16 Pages Posted: 4 Oct 2012 Last revised: 8 Jan 2013
Date Written: October 3, 2012
Private lawmaking is an ordinary rent-seeking activity of interest groups: the pursuit of self-interest through regulation. Familiar examples of private lawmakers include the National Rifle Association (NRA), the American Legislative Exchange Council (ALEC), and the National Motion Picture Association of America (MPAA). Motivated private lawmakers take advantage of imperfections in the marketplace of ideas and utilize such imperfections to obscure their visibility. The U.S. Supreme Court’s “marketplace of ideas” theory denies market imperfections and presumes prefect competition in the marketplace. This presumption rests on the Court’s firm premise that the pursuit of self-interest necessarily serves the public. Resting on this unqualified confidence in the pursuit in self-interest, in Citizens United, the Supreme Court has empowered interest groups, strengthening their influence over public lawmakers. This Essay presents how the Supreme Court’s confidence in the inherent value of the pursuit of self-interest has weakened democratic institutions, arming interest groups with effective means to draft the law of the land, while circumventing the public discourse and shortcutting open debates.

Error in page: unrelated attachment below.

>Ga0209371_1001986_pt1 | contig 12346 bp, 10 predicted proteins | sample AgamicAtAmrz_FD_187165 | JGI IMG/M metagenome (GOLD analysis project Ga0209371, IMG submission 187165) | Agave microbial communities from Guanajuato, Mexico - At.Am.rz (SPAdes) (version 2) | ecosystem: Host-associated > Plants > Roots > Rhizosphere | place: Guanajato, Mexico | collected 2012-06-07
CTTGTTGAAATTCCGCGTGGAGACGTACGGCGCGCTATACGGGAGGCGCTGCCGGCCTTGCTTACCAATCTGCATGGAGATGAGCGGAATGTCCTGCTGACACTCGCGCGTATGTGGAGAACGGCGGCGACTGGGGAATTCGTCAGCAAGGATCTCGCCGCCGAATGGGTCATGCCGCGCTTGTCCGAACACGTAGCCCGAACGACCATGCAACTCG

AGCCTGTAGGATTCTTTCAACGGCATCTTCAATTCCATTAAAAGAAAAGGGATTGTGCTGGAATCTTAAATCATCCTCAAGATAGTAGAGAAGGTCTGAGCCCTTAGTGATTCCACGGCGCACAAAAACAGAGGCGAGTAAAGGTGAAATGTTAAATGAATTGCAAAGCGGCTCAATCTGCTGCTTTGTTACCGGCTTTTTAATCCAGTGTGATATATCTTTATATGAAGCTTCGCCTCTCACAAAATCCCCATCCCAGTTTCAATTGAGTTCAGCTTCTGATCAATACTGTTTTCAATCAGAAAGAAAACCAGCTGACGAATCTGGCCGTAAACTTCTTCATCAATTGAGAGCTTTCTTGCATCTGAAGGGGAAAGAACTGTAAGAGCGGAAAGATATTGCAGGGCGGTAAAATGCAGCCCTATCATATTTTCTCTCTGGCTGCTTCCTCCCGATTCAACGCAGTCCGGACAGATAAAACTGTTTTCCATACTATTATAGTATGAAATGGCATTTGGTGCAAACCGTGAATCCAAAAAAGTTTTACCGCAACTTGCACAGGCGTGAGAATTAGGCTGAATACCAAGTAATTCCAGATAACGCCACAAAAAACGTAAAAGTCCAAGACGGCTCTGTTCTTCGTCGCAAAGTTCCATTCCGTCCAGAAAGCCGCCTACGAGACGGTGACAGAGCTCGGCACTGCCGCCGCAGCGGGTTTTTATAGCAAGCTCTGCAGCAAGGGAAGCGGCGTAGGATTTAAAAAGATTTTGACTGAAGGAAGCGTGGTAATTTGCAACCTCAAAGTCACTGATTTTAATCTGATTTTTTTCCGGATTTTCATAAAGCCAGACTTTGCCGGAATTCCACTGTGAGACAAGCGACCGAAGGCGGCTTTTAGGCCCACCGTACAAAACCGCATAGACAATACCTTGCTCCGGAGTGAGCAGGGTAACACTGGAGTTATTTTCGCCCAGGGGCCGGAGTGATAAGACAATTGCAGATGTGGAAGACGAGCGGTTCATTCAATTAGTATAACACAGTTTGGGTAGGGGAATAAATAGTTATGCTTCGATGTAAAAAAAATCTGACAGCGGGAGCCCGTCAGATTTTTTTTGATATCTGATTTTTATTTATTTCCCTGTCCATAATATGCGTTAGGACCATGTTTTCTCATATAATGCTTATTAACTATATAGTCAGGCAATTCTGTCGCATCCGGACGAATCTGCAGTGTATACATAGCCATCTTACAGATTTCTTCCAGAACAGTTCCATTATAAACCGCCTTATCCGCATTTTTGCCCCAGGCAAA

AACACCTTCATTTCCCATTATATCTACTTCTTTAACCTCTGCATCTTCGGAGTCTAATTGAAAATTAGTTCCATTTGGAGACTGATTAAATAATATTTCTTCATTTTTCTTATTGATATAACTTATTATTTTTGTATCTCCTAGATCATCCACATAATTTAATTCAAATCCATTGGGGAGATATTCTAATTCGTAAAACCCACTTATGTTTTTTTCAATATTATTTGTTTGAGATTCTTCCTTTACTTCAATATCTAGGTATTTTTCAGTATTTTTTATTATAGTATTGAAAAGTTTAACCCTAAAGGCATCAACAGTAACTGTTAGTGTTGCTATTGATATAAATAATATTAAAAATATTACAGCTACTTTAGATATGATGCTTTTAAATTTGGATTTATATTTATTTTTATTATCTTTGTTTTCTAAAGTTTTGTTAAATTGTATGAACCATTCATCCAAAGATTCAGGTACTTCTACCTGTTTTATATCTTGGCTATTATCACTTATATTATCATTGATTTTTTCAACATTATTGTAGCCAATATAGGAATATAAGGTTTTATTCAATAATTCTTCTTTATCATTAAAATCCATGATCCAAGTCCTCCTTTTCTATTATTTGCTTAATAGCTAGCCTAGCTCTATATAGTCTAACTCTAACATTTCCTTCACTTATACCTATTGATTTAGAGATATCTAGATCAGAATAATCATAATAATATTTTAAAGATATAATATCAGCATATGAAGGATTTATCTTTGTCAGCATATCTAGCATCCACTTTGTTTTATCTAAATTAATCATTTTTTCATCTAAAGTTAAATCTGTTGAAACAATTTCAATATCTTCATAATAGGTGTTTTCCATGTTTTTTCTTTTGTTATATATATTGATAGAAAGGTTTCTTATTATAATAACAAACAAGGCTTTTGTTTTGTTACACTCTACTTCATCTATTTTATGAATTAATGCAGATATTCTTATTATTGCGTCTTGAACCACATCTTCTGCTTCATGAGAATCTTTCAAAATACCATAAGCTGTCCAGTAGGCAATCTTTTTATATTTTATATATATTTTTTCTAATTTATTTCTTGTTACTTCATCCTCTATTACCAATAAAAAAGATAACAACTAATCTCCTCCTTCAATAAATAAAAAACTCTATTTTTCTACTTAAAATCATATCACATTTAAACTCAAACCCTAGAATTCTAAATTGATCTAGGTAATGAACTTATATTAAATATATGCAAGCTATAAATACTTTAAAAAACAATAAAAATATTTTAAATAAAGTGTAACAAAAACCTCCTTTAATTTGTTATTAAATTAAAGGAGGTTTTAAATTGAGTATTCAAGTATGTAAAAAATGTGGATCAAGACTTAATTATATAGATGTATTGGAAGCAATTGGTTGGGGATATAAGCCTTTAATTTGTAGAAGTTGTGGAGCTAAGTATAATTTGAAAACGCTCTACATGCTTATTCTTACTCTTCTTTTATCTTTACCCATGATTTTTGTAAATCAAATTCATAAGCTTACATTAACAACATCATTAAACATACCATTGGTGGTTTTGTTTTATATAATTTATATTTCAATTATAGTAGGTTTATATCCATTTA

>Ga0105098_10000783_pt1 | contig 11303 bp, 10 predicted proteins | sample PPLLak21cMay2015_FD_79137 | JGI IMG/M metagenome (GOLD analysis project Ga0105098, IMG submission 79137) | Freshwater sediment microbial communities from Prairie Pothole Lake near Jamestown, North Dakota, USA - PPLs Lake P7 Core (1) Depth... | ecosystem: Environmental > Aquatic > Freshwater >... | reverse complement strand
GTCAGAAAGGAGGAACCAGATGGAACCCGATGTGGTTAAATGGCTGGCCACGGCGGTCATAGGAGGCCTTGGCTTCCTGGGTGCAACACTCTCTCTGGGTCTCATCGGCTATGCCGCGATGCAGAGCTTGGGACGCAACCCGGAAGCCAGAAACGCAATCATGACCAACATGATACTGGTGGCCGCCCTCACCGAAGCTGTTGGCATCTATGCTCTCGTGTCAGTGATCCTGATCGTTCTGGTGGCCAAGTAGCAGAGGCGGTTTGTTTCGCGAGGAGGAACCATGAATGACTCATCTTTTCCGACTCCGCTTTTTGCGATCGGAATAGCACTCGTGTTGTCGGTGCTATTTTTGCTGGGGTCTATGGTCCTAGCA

Keywords: Private Lawmaking, Rent Seeking, Citizens United, Marketplace of Ideas, Regulation
Suggested Citation: Suggested Citation
Orbach, Barak, Invisible Lawmaking (October 3, 2012). 79 University of Chicago Law Review 1 (2012); Arizona Legal Studies Discussion Paper No. 12-32. Available at SSRN: https://ssrn.com/abstract=2157079